Much ado about nothing

By Grant Usher

We neither want, nor expect any sympathy and we don’t want anyone putting us on the tough pedestal

As a singlespeeder, you have to answer questions, but I prefer to keep the answers light-hearted.

People ask questions like “What is the point of riding singlespeed?” and “Are you doing it to grab some attention?” or “Are you trying to create a new category because you still want to race, but can’t compete against geared riders?” Sorry, none of the above.
We have chosen to ride singlespeeds. No one has asked us to do it. No one is paying us to do it. Singlespeeds are just our preferred bike choice. We neither want, nor expect any sympathy and we don’t want anyone putting us on the tough pedestal. What if that space rightfully belongs to someone on a geared bike? It was our choice, remember.

Grant Usher

Singlespeed qualifiers
Personally, I am against the idea of a dedicated singlespeed category. It’s just our bike choice, and we don’t see it as a huge handicap. If we feel we can compete, we do so. Once at  joBerg2c  I spotted a rider on a 26-inch hardtail with v-brakes. For me, that was more hard-core than the rides of the seven singlespeeders who were there and he managed to finish in fifth place. Some of those descents could not have been either pleasant or safe. We are not heroes, or looking for any extra attention. We have simply bucked the norm and chosen a different bike style, but a bike it still is.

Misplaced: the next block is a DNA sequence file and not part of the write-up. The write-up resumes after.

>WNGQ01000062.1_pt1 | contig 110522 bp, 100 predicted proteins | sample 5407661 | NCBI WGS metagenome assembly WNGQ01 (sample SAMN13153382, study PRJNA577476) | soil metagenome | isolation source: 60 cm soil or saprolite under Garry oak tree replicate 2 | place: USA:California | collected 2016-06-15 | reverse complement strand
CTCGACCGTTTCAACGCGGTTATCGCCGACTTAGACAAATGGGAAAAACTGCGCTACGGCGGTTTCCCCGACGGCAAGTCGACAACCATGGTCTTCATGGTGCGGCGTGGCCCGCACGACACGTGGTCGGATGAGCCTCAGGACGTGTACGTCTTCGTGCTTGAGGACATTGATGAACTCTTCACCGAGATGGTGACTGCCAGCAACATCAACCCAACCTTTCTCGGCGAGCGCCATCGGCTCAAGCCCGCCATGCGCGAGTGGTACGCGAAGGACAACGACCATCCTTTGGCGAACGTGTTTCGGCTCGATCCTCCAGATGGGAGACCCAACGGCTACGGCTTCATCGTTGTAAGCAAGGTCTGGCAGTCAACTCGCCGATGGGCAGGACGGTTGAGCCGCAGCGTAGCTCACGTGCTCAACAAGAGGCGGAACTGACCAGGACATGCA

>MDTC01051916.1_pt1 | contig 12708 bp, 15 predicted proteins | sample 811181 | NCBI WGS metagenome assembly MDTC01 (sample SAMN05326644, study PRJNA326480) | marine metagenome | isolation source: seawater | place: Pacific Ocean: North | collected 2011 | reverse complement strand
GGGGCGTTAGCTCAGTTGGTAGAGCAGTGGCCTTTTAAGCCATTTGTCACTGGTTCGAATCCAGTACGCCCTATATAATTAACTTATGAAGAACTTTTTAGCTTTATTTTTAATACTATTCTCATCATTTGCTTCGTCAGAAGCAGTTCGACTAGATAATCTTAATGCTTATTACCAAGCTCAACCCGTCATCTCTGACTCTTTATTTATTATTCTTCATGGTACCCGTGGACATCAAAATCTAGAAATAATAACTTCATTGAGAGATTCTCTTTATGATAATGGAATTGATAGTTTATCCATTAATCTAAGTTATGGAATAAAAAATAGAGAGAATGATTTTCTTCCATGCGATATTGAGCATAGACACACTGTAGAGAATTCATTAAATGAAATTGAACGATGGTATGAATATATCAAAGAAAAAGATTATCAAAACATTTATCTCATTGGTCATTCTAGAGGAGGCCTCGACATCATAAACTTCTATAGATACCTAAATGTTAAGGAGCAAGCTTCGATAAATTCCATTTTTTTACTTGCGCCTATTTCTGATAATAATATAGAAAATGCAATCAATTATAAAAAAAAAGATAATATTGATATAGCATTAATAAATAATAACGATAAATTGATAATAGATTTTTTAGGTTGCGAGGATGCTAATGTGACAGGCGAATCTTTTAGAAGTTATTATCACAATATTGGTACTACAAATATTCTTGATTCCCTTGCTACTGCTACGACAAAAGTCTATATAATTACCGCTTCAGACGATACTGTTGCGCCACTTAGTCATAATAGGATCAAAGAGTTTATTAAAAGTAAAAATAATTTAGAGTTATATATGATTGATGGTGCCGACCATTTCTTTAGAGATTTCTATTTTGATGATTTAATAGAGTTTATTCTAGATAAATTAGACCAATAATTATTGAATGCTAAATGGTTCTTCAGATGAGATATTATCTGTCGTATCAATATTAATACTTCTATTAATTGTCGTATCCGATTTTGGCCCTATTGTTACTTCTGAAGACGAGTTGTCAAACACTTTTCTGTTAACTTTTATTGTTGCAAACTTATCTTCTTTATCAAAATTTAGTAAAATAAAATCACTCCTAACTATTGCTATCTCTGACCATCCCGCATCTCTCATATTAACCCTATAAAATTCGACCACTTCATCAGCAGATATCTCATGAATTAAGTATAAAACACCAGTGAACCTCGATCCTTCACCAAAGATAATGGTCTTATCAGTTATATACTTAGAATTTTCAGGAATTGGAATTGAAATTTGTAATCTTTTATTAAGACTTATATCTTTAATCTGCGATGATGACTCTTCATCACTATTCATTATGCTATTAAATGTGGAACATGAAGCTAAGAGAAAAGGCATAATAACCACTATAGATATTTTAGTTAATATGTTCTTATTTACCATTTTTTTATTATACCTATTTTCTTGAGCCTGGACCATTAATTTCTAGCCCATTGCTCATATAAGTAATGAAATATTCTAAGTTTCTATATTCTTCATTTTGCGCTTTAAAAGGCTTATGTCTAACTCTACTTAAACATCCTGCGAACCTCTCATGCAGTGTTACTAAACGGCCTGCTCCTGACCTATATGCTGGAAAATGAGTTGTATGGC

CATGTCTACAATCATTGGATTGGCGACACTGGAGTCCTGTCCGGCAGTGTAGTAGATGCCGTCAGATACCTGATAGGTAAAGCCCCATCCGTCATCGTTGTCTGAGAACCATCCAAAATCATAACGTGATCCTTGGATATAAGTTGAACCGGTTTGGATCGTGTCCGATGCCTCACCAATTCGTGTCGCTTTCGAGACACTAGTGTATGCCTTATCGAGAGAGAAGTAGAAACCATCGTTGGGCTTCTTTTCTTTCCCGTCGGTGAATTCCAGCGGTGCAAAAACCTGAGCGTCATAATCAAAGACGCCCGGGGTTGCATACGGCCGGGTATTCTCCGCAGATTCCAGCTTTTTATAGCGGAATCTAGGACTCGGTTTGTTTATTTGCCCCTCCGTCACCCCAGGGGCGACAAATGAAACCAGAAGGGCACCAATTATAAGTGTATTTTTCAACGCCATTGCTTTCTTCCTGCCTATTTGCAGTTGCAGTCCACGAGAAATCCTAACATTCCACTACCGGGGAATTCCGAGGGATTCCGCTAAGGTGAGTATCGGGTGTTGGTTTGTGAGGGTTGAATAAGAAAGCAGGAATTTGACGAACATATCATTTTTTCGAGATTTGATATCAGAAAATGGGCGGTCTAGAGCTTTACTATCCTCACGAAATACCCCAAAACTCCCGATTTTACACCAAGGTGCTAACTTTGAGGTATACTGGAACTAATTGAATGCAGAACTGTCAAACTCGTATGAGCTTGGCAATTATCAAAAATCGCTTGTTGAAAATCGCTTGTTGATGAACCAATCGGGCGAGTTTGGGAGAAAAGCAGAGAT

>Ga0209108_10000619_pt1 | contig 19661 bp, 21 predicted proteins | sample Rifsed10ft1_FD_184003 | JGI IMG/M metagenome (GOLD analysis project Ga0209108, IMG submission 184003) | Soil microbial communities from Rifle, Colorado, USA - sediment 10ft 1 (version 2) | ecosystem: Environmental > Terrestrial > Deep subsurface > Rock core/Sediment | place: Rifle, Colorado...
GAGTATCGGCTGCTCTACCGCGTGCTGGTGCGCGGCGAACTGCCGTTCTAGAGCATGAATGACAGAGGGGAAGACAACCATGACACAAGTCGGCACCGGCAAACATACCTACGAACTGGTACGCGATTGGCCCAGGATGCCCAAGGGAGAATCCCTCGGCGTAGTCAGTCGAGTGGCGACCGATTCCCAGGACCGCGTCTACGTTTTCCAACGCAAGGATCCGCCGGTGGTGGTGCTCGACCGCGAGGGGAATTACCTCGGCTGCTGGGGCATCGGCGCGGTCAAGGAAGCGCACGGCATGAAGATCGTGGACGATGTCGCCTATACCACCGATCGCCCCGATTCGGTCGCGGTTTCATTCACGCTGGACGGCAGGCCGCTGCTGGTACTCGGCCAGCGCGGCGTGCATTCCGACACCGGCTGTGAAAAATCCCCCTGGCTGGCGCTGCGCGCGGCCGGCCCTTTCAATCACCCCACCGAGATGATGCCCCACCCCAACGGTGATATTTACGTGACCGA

All dressed up
Obviously, a singlespeed is still a singlespeed if you ride it wearing Lycra. We simply like emphasising the fun factor and fun is the only reason we like throwing in a little fancy dress and foamy beverages here and there.

Grant is the founder at Sprocket & Jack, an experience-centric biking and outdoor destination on the Greenbelt of Jozi. 

Grant all dressed up at a MTN National MTB Series race on his singlespeed


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